The best dishes are made with the best ingredients. The freshest dairy, eggs, meat and produce create the most flavorful meals. Maintaining a fruit and vegetable garden is one of the best ways to obtain fresh ingredients. It’s a bit of a challenge to grow a garden where I live in the high desert. The growing season is shorter on “the hill” where we live vs. the valley of “in town.” The entire region is challenged with a shorter season than in warmer zones.
My garden is “at rest” in the winter, but the gardening never really stops. Over the winter, I add coffee grounds, homemade compost, trampled hay and shavings to the raised beds. I let this percolate under the snows of January and February. Organic matter is slowly breaking down on days when the sun allows a thaw. As soon as the snow melts off the beds and the ground thaws from its winter freeze the planting preparation can begin.
March is when the most active gardening really kicks off. First I start by removing all the dead leaves, pine needles and any other debris that has blown in with the March winds. If it is organic, I leave some of this material in the beds and turn it in. All the area round the beds is raked and kept tidy. This year, I had to wait until mid-March before the soil was soft enough to turn.
There is often still a layer of frost on the beds each morning, so I wait until evening and turn a bed or two each evening before the sun goes down. Once all the animals are fed and the barn yard is cleaned, I get out my pitch fork and take on the chore of turning in all the materials I have been feeding my beds over the winter. If I am diligent, at the end of a week, I will have all the beds turned and ready to add replacement soil. In the fall, I often lose soil to the harvesting and bed clearing as I put the garden to rest.
Next I haul in nice new bags of fresh organic compost and mulch and turn that into the beds. I smooth and level the soil in the beds, but leave it loose and ready to accept seed or seedlings as the case may be. Then onto repairing the irrigation system. Winter takes its toll on the above ground sprayer system I use. Generally a few connections or sprayers will spring a leak or get damaged from the frost. It typically takes me an hour or two with my repair kit to test the system, replace any damaged parts and get things functioning well again.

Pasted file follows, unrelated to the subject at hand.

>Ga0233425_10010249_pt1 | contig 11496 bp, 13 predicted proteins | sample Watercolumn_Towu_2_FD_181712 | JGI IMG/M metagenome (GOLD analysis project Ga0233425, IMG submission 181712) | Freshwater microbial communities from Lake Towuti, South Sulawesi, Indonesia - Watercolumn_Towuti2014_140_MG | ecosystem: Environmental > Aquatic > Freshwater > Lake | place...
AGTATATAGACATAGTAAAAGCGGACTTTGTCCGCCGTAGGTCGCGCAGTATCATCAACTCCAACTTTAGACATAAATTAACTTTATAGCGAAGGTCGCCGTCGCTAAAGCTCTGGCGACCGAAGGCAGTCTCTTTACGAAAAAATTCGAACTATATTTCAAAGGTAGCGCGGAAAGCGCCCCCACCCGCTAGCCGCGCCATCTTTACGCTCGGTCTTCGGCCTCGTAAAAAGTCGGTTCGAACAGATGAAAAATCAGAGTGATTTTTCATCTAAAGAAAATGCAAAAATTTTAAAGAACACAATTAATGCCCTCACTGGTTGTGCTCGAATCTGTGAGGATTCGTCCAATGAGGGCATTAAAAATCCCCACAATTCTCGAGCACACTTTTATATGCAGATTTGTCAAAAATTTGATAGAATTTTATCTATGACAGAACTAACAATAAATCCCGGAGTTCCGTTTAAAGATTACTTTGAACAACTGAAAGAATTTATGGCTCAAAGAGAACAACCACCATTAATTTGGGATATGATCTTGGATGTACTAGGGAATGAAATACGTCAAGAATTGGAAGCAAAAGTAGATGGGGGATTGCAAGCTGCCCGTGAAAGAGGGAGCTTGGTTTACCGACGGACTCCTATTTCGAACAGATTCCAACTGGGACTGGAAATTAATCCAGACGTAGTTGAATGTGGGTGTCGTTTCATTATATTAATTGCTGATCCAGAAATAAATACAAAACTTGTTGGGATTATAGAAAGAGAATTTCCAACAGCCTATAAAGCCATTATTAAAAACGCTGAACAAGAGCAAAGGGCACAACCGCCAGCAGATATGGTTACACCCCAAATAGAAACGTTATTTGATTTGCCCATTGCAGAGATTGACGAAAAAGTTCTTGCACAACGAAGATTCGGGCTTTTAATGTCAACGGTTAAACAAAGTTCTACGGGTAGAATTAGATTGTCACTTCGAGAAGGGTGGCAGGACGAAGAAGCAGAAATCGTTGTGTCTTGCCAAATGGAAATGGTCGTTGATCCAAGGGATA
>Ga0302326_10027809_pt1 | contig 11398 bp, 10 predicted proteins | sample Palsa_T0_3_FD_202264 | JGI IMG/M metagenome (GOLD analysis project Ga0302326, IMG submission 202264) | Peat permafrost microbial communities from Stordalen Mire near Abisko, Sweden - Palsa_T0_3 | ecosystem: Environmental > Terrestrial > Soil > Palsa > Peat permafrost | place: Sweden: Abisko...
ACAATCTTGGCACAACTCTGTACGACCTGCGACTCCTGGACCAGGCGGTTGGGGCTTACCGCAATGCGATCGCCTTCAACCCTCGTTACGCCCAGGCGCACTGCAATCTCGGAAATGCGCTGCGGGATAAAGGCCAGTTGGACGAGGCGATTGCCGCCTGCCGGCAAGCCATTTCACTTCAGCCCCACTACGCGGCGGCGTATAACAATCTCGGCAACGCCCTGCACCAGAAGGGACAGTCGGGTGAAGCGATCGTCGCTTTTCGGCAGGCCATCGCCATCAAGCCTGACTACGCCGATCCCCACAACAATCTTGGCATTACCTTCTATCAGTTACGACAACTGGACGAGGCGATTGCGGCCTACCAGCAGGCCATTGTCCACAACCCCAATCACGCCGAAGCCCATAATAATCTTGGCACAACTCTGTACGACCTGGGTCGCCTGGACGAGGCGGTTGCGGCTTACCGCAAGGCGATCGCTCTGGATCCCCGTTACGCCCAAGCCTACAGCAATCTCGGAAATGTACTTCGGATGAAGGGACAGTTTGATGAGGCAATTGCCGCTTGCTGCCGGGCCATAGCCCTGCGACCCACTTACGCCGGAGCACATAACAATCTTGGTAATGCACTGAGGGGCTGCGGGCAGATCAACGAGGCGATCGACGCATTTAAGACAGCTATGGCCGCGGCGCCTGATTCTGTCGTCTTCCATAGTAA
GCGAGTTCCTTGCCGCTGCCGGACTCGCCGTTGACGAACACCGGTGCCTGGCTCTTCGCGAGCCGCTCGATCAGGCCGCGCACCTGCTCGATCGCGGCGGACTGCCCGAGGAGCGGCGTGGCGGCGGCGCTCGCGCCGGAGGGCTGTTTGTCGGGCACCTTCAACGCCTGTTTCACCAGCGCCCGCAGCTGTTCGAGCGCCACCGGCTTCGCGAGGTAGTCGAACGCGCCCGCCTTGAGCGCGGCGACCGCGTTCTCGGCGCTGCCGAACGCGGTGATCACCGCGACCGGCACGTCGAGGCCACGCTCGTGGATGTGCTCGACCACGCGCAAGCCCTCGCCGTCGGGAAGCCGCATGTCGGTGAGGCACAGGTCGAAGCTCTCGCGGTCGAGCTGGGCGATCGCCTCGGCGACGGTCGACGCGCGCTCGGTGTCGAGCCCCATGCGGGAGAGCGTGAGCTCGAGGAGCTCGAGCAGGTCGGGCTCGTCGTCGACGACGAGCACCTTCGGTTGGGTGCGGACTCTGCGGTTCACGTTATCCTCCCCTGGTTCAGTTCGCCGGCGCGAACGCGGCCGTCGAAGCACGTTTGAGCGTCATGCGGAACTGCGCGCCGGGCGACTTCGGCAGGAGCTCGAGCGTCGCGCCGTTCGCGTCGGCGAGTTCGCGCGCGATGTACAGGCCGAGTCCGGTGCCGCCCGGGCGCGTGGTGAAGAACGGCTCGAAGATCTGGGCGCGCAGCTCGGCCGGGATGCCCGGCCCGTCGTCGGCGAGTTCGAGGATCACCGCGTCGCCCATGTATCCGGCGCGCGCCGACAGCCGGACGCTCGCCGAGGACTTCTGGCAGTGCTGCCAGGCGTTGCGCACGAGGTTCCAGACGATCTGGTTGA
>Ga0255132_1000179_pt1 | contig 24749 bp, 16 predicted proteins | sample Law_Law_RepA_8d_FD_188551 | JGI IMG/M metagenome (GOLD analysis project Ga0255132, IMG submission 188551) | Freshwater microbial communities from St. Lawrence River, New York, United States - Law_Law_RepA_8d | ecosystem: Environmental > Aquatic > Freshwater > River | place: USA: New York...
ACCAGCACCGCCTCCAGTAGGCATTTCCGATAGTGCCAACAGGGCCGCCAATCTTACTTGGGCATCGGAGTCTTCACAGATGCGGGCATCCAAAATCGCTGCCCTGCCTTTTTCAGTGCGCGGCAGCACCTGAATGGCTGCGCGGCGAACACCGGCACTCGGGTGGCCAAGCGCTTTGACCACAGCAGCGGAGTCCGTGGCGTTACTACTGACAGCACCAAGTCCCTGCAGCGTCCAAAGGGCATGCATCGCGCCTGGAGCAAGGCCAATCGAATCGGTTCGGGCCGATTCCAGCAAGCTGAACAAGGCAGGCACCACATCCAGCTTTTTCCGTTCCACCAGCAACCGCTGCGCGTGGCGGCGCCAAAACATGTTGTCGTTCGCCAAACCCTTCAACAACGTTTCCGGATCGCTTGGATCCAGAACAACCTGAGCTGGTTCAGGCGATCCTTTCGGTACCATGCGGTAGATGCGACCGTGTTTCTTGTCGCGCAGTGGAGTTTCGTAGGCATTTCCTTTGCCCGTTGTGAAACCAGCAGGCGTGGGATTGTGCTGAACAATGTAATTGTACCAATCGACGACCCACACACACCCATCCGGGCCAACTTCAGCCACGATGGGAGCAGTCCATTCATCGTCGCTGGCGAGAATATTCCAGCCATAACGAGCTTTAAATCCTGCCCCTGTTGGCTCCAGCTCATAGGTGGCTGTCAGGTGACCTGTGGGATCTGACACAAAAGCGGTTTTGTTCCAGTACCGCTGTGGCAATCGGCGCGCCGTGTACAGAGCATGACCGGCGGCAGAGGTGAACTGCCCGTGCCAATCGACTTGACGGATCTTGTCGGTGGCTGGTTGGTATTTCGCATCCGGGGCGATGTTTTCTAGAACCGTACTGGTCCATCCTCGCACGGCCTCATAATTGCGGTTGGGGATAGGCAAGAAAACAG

Then the fun can begin. I start gathering more materials for the now empty compost bin so it can begin to work as the days warm. Garden waste, manure and any trimmings from cooking that can’t be fed to the goats, donkeys or chickens go into the composter.
Next I get out my garden planner. I have a nifty sheet that I drew up and copied that is roughly the same layout of my beds. I keep a record each year of the date I planted items, how successful that was, and where the vegetable types were located in the beds. Each March, I plan a layout for my annual garden, always trying to improve on what I’ve done before. The notes from prior years really help, and are fun to keep and review. I have records back to 2009 now.
On March 31st I planted peas, Swiss chard, radishes, kale, spinach, and mesclun salad greens. After planting, I covered the beds with bird netting to keep our feathered friends from enjoying the tender young seedlings before they get a chance to mature.
The garden is fenced, but that doesn’t keep the birds, mice and lizards out. Our feral cats seem to keep the mice at bay, and the lizards don’t show up til it’s a bit warmer, but the birds are looking for those tender young shoots. A bit of bird netting allows things to mature nicely. I use irrigation tubing to form hoops over the beds and drape the bird netting over the hoops to keep it off the soil and emerging seedlings. Then I secure using landscape pins. This allows me to access the beds for weeding and irrigation adjustments.
As March draws to a close, and the early crops are planted, it truly feels as if the garden season is launched. I get excited about the April plantings and seeing those first seedlings emerge approximately 10 days to 2 weeks after the initial planting. Spring feels as if it has fully arrived, and even though the beds appear to be dormant, there is more going on than meets the eye.